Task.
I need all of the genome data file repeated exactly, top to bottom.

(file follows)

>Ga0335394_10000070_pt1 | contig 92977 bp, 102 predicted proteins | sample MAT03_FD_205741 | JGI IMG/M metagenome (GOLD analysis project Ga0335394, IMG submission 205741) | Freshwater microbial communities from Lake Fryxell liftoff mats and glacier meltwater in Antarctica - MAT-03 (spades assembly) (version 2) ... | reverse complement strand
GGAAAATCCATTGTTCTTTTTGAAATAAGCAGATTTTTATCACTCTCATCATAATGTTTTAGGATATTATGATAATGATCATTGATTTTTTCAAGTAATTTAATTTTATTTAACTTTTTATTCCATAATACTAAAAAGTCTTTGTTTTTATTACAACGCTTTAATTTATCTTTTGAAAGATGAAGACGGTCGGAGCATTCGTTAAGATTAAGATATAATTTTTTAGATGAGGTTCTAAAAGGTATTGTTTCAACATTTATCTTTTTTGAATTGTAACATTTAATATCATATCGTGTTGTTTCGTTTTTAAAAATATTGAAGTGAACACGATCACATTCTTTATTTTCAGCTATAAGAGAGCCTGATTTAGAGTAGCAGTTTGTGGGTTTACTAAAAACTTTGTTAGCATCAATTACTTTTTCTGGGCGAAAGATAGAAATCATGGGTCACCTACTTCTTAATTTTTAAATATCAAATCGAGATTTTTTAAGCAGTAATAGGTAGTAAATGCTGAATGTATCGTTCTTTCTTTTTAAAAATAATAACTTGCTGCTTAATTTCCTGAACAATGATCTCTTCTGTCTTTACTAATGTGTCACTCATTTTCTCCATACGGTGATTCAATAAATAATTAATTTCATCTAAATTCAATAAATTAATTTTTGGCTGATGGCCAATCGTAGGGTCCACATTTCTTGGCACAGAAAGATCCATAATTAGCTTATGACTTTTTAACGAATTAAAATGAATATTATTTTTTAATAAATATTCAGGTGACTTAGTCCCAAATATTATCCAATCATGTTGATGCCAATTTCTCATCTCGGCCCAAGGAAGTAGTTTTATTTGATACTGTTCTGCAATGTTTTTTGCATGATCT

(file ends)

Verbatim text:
>Ga0335394_10000070_pt1 | contig 92977 bp, 102 predicted proteins | sample MAT03_FD_205741 | JGI IMG/M metagenome (GOLD analysis project Ga0335394, IMG submission 205741) | Freshwater microbial communities from Lake Fryxell liftoff mats and glacier meltwater in Antarctica - MAT-03 (spades assembly) (version 2) ... | reverse complement strand
GGAAAATCCATTGTTCTTTTTGAAATAAGCAGATTTTTATCACTCTCATCATAATGTTTTAGGATATTATGATAATGATCATTGATTTTTTCAAGTAATTTAATTTTATTTAACTTTTTATTCCATAATACTAAAAAGTCTTTGTTTTTATTACAACGCTTTAATTTATCTTTTGAAAGATGAAGACGGTCGGAGCATTCGTTAAGATTAAGATATAATTTTTTAGATGAGGTTCTAAAAGGTATTGTTTCAACATTTATCTTTTTTGAATTGTAACATTTAATATCATATCGTGTTGTTTCGTTTTTAAAAATATTGAAGTGAACACGATCACATTCTTTATTTTCAGCTATAAGAGAGCCTGATTTAGAGTAGCAGTTTGTGGGTTTACTAAAAACTTTGTTAGCATCAATTACTTTTTCTGGGCGAAAGATAGAAATCATGGGTCACCTACTTCTTAATTTTTAAATATCAAATCGAGATTTTTTAAGCAGTAATAGGTAGTAAATGCTGAATGTATCGTTCTTTCTTTTTAAAAATAATAACTTGCTGCTTAATTTCCTGAACAATGATCTCTTCTGTCTTTACTAATGTGTCACTCATTTTCTCCATACGGTGATTCAATAAATAATTAATTTCATCTAAATTCAATAAATTAATTTTTGGCTGATGGCCAATCGTAGGGTCCACATTTCTTGGCACAGAAAGATCCATAATTAGCTTATGACTTTTTAACGAATTAAAATGAATATTATTTTTTAATAAATATTCAGGTGACTTAGTCCCAAATATTATCCAATCATGTTGATGCCAATTTCTCATCTCGGCCCAAGGAAGTAGTTTTATTTGATACTGTTCTGCAATGTTTTTTGCATGATCT